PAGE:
2009-2015 ©
             Publication
Journal Publication
Research Title Fermentation characteristics of tropical grass using in vitro gas production technique  
Date of Distribution 23 August 2016 
Conference
     Title of the Conference The 17th Asian-Australasian Association of Animal Production Societies Animal Science Congress 
     Organiser Japanese sociey of animal science (JSAS) 
     Conference Place Kyushu Sangyo University 
     Province/State Fukuoka 
     Conference Date 22 August 2016 
     To 26 August 2016 
Proceeding Paper
     Volume 2016 
     Issue
     Page 201 
     Editors/edition/publisher  
     Abstract Abstract: The aim of this study was to investigate the effect of various tropical grasses with different ratios of roughage to concentrate (R:C) on gas production kinetics and rumen fermentation efficiency in in vitro gas production technique. Two male, rumen fistulated dairy steers were used as rumen fluid donors. The treatments were arranged according to a 5x4 Factorial arrangement in a Completely randomized design with five roughage sources namely Ruzi (Brachiaria ruziziensis), Guinae (Panicum maximum), Napier pakchong1 (Pennisetum purpureum x Pennisetum americanum), dwarf Napier (Pennisetum purpureum cv. Mott) and Sweet grass (Pennisetum purpursum, Schum) and four R:C ratios (80:20, 60:40, 40:60 and 20:80). Under this investigation, the results revealed that increasing concentrate ratio resulted in decreasing ruminal pH, but increasing gas production, DM and OM digestibility. There was no interaction between roughage sources and R:C ratios. Sweet grass has the highest crude protein content and revealed the highest DM and OM digestibility up to 80 %roughage. Based on this study, it could be concluded that R:C ratio had an effect on rumen gas production and digestibility. Sweet grass could be used as a high quality roughage source in ruminant feeding for enhancing rumen ecology, fermentation and digestion. However, in vivo trials should be subsequently conducted to investigate more on the effect of feeding sweet grass in diets on rumen ecology and productivity such as meat and milk of ruminants. Keyword: Tropical grasses, digestibility, fermentation, ruminants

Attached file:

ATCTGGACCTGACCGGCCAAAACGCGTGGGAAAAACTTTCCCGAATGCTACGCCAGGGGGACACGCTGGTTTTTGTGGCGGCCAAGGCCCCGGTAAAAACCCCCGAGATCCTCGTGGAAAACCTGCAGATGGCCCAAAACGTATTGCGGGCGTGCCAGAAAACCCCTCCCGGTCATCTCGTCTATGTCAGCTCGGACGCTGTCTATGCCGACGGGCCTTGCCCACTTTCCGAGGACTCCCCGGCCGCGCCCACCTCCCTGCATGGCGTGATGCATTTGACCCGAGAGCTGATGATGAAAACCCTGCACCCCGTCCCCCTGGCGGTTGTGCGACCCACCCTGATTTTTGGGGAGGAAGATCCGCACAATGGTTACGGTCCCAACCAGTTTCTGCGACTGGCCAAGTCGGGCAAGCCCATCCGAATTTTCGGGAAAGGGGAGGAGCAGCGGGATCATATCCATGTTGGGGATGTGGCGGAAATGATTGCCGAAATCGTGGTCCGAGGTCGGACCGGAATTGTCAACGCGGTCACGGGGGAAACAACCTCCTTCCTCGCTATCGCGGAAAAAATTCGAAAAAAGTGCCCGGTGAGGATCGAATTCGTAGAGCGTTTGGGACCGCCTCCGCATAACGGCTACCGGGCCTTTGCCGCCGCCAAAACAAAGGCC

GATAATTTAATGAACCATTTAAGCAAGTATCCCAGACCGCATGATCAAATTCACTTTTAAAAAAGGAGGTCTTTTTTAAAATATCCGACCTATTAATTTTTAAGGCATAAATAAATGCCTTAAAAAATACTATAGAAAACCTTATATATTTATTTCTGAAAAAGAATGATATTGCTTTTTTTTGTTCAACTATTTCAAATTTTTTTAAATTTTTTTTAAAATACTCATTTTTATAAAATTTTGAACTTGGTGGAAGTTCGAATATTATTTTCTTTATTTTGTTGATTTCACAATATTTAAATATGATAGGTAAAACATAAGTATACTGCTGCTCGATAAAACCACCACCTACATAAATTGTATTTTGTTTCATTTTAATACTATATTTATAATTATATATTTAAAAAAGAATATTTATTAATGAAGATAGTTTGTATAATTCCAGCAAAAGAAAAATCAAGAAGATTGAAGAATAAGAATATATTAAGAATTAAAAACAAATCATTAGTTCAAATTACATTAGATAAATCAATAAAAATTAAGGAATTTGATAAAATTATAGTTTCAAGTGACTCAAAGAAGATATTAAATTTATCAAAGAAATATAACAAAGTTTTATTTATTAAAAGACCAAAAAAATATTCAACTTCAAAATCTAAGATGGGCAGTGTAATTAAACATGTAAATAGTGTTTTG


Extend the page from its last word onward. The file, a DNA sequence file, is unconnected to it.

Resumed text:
Author
577030012-6 Mr. CHAOWARIT MAPATO [Main Author]
Agriculture Doctoral Degree

Peer Review Status มีผู้ประเมินอิสระ 
Level of Conference นานาชาติ 
Type of Proceeding Abstract 
Type of Presentation Oral 
Part of thesis true 
Presentation awarding false 
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